BrentGMATPrepNow wrote:
GMATinsight wrote:
At a certain clothing store, customers who buy 2 shirts pay the regular price for the first shirt and a discounted price for the second shirt. The store makes the same profit from the sale of 2 shirts that it makes from the sale of 1 shirt at the regular price. For a customer who buys 2 shirts, what is the discounted price of the second shirt?
(1) The regular price of each of the 2 shirts the customer buys at the clothing store is $16.
(2) The cost to the clothing store of each of the 2 shirts the customer buys is $12.
Given: At a certain clothing store, customers who buy 2 shirts pay the regular price for the first shirt and a discounted price for the second shirt. The store makes the same profit from the sale of 2 shirts that it makes from the sale of 1 shirt at the regular price. IMPORTANT: How is it possible that the store makes the
same profit from the sale of TWO shirts that it makes from the sale of ONE shirt at the regular price?
This occurs only when there is
no profit on the discounted shirt.
In other words, the
price of the discounted shirt = the amount of the store paid for the shirt Target question: For a customer who buys 2 shirts, what is the discounted price of the second shirt? Statement 1: The regular price of each of the 2 shirts the customer buys at the clothing store is $16. There are several different scenarios that satisfy statement 1. Here are two:
Case a: The store BOUGHT each shirt for $10, and assigned a regular price of $16 to each shirt. The discounted price of one shirt is $10. Notice that the total profit for the sale of both shirts = ($16 + $16) - ($10 + $16) =
$6, and the total profit for the sale the NON-DISCOUNTED shirt = $16 - $10 =
$6. So all of the given conditions are satisfied. In this case, the answer to the target question is
the discounted price of the second shirt is $10Case b: The store BOUGHT each shirt for $11, and assigned a regular price of $16 to each shirt. The discounted price of one shirt is $11. Notice that the total profit for the sale of both shirts = ($16 + $16) - ($11 + $16) =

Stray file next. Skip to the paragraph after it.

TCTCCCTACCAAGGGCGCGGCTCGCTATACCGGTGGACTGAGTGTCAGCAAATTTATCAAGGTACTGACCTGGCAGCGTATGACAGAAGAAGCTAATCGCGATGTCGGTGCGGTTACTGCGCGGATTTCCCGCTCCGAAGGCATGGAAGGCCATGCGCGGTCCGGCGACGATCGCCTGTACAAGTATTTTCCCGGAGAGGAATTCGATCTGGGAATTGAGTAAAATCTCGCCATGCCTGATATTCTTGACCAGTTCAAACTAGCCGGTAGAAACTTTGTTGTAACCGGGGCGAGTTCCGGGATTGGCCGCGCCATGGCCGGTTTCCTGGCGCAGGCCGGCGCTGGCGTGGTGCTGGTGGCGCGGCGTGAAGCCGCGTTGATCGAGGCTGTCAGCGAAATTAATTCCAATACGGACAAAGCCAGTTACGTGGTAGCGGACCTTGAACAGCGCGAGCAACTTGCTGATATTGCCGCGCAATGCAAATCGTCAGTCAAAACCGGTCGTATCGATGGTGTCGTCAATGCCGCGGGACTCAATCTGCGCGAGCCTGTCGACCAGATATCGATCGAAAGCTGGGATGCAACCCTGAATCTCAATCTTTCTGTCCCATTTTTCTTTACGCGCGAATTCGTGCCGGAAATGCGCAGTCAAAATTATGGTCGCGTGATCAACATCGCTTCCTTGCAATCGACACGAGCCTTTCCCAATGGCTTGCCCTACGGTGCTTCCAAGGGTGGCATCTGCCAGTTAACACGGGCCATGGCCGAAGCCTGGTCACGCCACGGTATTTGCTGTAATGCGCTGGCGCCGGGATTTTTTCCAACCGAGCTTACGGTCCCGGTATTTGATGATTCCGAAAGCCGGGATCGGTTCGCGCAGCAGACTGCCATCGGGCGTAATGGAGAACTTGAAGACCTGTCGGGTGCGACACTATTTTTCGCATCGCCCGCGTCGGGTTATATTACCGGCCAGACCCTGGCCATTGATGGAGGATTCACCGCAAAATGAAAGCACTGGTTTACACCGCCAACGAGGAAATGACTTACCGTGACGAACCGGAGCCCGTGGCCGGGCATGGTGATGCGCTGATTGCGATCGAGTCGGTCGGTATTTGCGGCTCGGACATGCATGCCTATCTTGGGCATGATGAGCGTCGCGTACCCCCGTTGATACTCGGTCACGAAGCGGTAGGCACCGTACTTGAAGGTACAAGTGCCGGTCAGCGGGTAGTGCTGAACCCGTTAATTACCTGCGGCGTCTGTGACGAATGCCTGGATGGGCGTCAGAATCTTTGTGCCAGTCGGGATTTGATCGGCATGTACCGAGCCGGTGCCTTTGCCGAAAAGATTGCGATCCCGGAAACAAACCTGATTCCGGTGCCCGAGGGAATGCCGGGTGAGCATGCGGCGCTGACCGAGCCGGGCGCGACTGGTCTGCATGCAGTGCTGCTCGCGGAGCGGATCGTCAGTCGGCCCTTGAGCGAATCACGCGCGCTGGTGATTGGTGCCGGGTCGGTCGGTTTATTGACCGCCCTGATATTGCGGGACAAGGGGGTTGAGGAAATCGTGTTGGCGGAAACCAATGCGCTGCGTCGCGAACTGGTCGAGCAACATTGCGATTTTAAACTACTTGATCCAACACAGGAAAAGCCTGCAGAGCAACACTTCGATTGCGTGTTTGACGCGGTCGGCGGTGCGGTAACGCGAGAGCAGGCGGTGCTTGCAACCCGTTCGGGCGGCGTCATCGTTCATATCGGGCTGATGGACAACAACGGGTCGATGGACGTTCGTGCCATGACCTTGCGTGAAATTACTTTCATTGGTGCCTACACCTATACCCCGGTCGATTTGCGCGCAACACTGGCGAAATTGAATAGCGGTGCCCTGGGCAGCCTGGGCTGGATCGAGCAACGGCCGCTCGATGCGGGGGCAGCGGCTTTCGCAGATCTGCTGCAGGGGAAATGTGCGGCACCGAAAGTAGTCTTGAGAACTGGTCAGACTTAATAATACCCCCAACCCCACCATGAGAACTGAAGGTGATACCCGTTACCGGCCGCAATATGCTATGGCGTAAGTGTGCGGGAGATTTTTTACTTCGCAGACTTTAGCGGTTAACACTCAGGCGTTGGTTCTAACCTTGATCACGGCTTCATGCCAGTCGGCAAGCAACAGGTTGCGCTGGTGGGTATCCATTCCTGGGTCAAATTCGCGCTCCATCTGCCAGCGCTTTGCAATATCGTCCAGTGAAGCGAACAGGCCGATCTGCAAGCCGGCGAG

$5, and the total profit for the sale the NON-DISCOUNTED shirt = $16 - $11 =
$5. In this case, the answer to the target question is
the discounted price of the second shirt is $11Since we cannot answer the
target question with certainty, statement 1 is NOT SUFFICIENT
Statement 2: The cost to the clothing store of each of the 2 shirts the customer buys is $12.We already concluded that
price of the discounted shirt = the amount of the store paid for the shirt So, if the store paid $12 for each shirt, then
the discounted price of the second shirt must be $12Since we can answer the
target question with certainty, statement 2 is SUFFICIENT
Answer: B
Cheers,
Brent
I am unable to understand if we have a reason to assume that both the shirts have same regular price (and hence CP2 = DP2)..
As per Statement 2:
CP1 = 12; CP2 = 12
Let, SP1(Regular selling price for shirt#1) = 20
SP2(Regular selling price for shirt#2) = 25
DP2(Discounted Selling price for shirt#2) = 17
Profit 1 = SP1 - CP1 = 20 - 12 = 8
Profit 2 = DP2 - CP2 = 17 - 12 = 5
Profit from selling shirt#2 at regular price = 25 - 12 = 13
Profit 1 + Profit 2 = Profit from selling shirt#2 at regular price = 13
However, there could be multiple values for SP1 & SP2 and corresponding DP2, thereby, making statement2 alone insufficient.
Could you please guide me for the fault in interpretation?